After the publication of her thesis, Cecilia moved on to study stars of high luminosity (stars that radiate high levels of energy) in order to learn more about the structure of the Milky Way. Despite her achievements, she was not given an official faculty post and instead worked as Shapley’s assistant. In 1931, Cecilia became an American citizen.
She returned to Europe in 1933 and embarked on a tour of observatories. Whilst visiting Göttingen in Germany, she met fellow astronomer Sergei Gaposchkin, a Russian exile, whose job security was threatened under the new Nazi regime. Cecilia helped him to get visa and a research position at the Harvard Observatory, which brought him to America in November 1933. Not long after that, the pair decided to marry. They went on to have three children: Edward, Katherine and Peter.
Galaxies far, far away
For most of the rest of their lives, Cecilia and Sergei worked together on astronomical problems, though Cecilia was clearly, as the director of the Observatory remarked, “the Gaposchkin”. They focused on variable stars (stars whose brightness changes, when seen from Earth) and, along with their assistants, they made over 1.25 million observations. Expanding their study to include the stars of the Magellanic Clouds, they made another 2 million observations. This data was used to determine the path of stellar evolution, which was described in Cecilia’s books Variable Stars and Galactic Structure (1954) and The Galactic Novae (1957).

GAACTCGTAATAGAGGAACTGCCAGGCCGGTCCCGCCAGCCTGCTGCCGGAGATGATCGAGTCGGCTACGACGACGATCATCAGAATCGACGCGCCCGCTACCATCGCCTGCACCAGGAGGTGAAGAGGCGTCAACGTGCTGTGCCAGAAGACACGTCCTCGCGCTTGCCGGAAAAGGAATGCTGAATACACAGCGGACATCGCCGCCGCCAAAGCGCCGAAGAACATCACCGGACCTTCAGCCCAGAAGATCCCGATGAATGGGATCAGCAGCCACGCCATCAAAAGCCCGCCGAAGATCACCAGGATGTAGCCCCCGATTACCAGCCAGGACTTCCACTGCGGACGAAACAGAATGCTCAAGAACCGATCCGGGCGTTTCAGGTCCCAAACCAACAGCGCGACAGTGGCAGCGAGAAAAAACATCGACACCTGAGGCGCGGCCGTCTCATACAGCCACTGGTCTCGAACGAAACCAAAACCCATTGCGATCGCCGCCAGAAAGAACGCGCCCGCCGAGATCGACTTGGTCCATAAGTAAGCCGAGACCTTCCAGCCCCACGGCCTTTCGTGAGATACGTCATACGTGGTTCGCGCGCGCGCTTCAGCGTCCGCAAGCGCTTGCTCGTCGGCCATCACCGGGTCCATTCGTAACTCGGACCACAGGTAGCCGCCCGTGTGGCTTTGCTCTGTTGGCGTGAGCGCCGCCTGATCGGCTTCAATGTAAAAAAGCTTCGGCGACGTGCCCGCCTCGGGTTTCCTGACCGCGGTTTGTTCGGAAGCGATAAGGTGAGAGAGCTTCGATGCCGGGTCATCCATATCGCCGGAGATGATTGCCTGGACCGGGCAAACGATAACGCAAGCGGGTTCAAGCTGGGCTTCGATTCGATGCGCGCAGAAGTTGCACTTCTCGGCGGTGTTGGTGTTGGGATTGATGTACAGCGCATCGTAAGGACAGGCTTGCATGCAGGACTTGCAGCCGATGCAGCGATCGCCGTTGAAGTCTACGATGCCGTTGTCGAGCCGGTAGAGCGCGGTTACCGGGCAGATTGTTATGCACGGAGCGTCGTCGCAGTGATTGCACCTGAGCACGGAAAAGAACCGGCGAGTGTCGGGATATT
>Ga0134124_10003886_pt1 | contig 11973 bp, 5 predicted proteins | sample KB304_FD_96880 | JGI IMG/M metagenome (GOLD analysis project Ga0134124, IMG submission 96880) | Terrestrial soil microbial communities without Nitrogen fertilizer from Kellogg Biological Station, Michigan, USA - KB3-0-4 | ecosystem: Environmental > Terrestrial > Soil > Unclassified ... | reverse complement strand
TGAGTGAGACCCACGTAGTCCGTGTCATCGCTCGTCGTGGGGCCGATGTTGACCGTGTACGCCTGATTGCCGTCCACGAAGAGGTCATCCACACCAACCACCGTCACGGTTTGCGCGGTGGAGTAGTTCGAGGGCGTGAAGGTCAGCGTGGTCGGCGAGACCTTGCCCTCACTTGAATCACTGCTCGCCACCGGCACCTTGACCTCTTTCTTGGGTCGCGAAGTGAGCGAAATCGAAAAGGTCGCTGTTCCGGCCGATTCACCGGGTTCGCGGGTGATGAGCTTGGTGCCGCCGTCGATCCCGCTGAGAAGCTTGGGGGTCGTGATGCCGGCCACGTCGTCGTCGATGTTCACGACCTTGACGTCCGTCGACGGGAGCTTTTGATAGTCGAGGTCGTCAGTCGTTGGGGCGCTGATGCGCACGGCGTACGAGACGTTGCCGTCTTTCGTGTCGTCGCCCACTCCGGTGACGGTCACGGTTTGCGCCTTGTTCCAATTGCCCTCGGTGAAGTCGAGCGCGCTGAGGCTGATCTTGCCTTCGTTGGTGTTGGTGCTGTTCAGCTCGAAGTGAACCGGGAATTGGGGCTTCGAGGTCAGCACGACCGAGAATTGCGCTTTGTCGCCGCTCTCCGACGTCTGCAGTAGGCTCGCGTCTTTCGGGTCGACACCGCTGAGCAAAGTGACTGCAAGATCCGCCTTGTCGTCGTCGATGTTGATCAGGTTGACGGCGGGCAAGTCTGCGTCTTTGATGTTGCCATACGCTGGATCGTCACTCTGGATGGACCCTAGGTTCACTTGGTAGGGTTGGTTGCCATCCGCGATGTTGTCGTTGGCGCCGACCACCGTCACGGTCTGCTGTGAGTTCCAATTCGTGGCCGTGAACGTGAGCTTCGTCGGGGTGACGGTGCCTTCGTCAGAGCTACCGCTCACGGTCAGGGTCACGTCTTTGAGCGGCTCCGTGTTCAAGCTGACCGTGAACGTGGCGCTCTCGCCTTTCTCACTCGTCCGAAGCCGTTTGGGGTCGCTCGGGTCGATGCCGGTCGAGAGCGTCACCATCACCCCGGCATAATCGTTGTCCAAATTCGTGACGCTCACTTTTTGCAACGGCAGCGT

Cecilia’s impressive work had not gone unnoticed. In 1938, she was given a faculty position and, in 1956, was made a full professor and head of the astronomy department. This made her the first woman to run a Harvard department. Cecilia had not devoted herself to her work in search of recognition, however, and late in her life she advised young scientists: “Do not undertake a scientific career in quest of fame or money. There are easier and better ways to reach them. Undertake it only if nothing else will satisfy you; for nothing else is probably what you will receive. Your reward will be the widening of the horizon as you climb. And if you achieve that reward you will ask no other.”
Having broadened her horizon and that of those around her, Cecilia died on 7 December 1979 in Cambridge, Massachusetts.
In 1977, Cecilia Payne-Gaposchkin was awarded the highest honour of the American Astronomical Society, the Henry Norris Russell lectureship. In her speech, she said: “The reward of the young scientist is the emotional thrill of being the first person in the history of the world to see something or to understand something. Nothing can compare with that experience… The reward of the old scientist is the sense of having seen a vague sketch grow into a masterly landscape.” In the course of her career, Cecilia was the first person to see and understand many things, most notably the composition of the sun and the other stars in the universe.
Cecilia wrote a number of books on astronomy and received numerous awards during her lifetime. Whilst still a student, she was made a member of the Royal Astronomical Society and went on to become a member of many more such academies. Her success also served as an incentive to budding female astronomers and Cecilia nurtured the talents of many of them at the Harvard Observatory.